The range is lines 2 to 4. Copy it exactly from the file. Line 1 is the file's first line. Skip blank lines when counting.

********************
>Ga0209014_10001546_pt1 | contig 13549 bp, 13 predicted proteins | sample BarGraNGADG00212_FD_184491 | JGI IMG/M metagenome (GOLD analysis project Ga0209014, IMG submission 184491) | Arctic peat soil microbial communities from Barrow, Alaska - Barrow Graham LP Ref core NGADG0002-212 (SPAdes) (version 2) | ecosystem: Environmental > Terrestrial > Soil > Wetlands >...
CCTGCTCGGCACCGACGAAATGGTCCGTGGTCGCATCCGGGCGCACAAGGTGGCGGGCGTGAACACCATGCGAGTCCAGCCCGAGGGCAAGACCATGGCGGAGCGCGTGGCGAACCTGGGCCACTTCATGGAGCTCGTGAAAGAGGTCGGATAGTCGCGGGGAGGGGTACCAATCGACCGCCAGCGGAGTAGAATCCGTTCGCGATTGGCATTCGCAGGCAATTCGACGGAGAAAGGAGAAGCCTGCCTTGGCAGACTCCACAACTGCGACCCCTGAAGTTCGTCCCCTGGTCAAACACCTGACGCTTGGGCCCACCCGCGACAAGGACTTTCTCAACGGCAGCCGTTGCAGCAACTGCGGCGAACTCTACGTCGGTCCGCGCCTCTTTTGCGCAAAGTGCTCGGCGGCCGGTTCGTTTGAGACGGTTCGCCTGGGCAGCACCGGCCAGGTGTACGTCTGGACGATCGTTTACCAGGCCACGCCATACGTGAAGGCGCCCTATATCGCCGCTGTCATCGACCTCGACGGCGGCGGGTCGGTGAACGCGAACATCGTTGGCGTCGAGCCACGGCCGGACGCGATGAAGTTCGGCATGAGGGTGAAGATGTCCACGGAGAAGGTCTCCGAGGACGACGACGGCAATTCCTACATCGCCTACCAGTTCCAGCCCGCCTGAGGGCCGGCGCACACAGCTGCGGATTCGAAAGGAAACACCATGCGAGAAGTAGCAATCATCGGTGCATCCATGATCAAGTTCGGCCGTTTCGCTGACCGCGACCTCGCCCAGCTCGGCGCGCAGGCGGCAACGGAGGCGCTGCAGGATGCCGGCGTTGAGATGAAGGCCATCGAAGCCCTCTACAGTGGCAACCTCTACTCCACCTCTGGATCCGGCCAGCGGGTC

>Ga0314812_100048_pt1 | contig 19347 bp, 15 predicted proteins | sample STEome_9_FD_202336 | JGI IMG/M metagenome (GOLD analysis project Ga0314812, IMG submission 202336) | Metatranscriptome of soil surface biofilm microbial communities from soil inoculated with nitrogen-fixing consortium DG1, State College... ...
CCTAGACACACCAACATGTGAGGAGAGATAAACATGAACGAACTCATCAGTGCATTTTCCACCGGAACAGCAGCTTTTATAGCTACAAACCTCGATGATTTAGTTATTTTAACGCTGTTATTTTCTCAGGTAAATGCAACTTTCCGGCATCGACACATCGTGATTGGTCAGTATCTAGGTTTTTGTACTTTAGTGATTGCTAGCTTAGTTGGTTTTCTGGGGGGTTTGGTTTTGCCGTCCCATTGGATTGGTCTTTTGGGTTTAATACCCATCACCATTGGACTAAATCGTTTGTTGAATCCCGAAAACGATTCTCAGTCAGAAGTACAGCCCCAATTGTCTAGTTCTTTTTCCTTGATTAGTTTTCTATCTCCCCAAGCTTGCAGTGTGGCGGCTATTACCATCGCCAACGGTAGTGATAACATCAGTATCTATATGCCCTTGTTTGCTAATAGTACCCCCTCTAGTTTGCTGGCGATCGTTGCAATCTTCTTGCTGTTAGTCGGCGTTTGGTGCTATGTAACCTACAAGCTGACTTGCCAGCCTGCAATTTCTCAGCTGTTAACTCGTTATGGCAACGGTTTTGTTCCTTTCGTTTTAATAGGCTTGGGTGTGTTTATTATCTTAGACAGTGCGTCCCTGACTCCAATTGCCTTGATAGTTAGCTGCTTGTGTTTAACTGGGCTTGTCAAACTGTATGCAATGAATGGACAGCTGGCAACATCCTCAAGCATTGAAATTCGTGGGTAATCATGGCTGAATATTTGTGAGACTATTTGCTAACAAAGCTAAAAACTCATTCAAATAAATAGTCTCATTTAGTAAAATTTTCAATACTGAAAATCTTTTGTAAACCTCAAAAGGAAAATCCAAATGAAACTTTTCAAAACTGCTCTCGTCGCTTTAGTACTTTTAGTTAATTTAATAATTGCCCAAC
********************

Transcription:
CCTGCTCGGCACCGACGAAATGGTCCGTGGTCGCATCCGGGCGCACAAGGTGGCGGGCGTGAACACCATGCGAGTCCAGCCCGAGGGCAAGACCATGGCGGAGCGCGTGGCGAACCTGGGCCACTTCATGGAGCTCGTGAAAGAGGTCGGATAGTCGCGGGGAGGGGTACCAATCGACCGCCAGCGGAGTAGAATCCGTTCGCGATTGGCATTCGCAGGCAATTCGACGGAGAAAGGAGAAGCCTGCCTTGGCAGACTCCACAACTGCGACCCCTGAAGTTCGTCCCCTGGTCAAACACCTGACGCTTGGGCCCACCCGCGACAAGGACTTTCTCAACGGCAGCCGTTGCAGCAACTGCGGCGAACTCTACGTCGGTCCGCGCCTCTTTTGCGCAAAGTGCTCGGCGGCCGGTTCGTTTGAGACGGTTCGCCTGGGCAGCACCGGCCAGGTGTACGTCTGGACGATCGTTTACCAGGCCACGCCATACGTGAAGGCGCCCTATATCGCCGCTGTCATCGACCTCGACGGCGGCGGGTCGGTGAACGCGAACATCGTTGGCGTCGAGCCACGGCCGGACGCGATGAAGTTCGGCATGAGGGTGAAGATGTCCACGGAGAAGGTCTCCGAGGACGACGACGGCAATTCCTACATCGCCTACCAGTTCCAGCCCGCCTGAGGGCCGGCGCACACAGCTGCGGATTCGAAAGGAAACACCATGCGAGAAGTAGCAATCATCGGTGCATCCATGATCAAGTTCGGCCGTTTCGCTGACCGCGACCTCGCCCAGCTCGGCGCGCAGGCGGCAACGGAGGCGCTGCAGGATGCCGGCGTTGAGATGAAGGCCATCGAAGCCCTCTACAGTGGCAACCTCTACTCCACCTCTGGATCCGGCCAGCGGGTC

>Ga0314812_100048_pt1 | contig 19347 bp, 15 predicted proteins | sample STEome_9_FD_202336 | JGI IMG/M metagenome (GOLD analysis project Ga0314812, IMG submission 202336) | Metatranscriptome of soil surface biofilm microbial communities from soil inoculated with nitrogen-fixing consortium DG1, State College... ...
CCTAGACACACCAACATGTGAGGAGAGATAAACATGAACGAACTCATCAGTGCATTTTCCACCGGAACAGCAGCTTTTATAGCTACAAACCTCGATGATTTAGTTATTTTAACGCTGTTATTTTCTCAGGTAAATGCAACTTTCCGGCATCGACACATCGTGATTGGTCAGTATCTAGGTTTTTGTACTTTAGTGATTGCTAGCTTAGTTGGTTTTCTGGGGGGTTTGGTTTTGCCGTCCCATTGGATTGGTCTTTTGGGTTTAATACCCATCACCATTGGACTAAATCGTTTGTTGAATCCCGAAAACGATTCTCAGTCAGAAGTACAGCCCCAATTGTCTAGTTCTTTTTCCTTGATTAGTTTTCTATCTCCCCAAGCTTGCAGTGTGGCGGCTATTACCATCGCCAACGGTAGTGATAACATCAGTATCTATATGCCCTTGTTTGCTAATAGTACCCCCTCTAGTTTGCTGGCGATCGTTGCAATCTTCTTGCTGTTAGTCGGCGTTTGGTGCTATGTAACCTACAAGCTGACTTGCCAGCCTGCAATTTCTCAGCTGTTAACTCGTTATGGCAACGGTTTTGTTCCTTTCGTTTTAATAGGCTTGGGTGTGTTTATTATCTTAGACAGTGCGTCCCTGACTCCAATTGCCTTGATAGTTAGCTGCTTGTGTTTAACTGGGCTTGTCAAACTGTATGCAATGAATGGACAGCTGGCAACATCCTCAAGCATTGAAATTCGTGGGTAATCATGGCTGAATATTTGTGAGACTATTTGCTAACAAAGCTAAAAACTCATTCAAATAAATAGTCTCATTTAGTAAAATTTTCAATACTGAAAATCTTTTGTAAACCTCAAAAGGAAAATCCAAATGAAACTTTTCAAAACTGCTCTCGTCGCTTTAGTACTTTTAGTTAATTTAATAATTGCCCAAC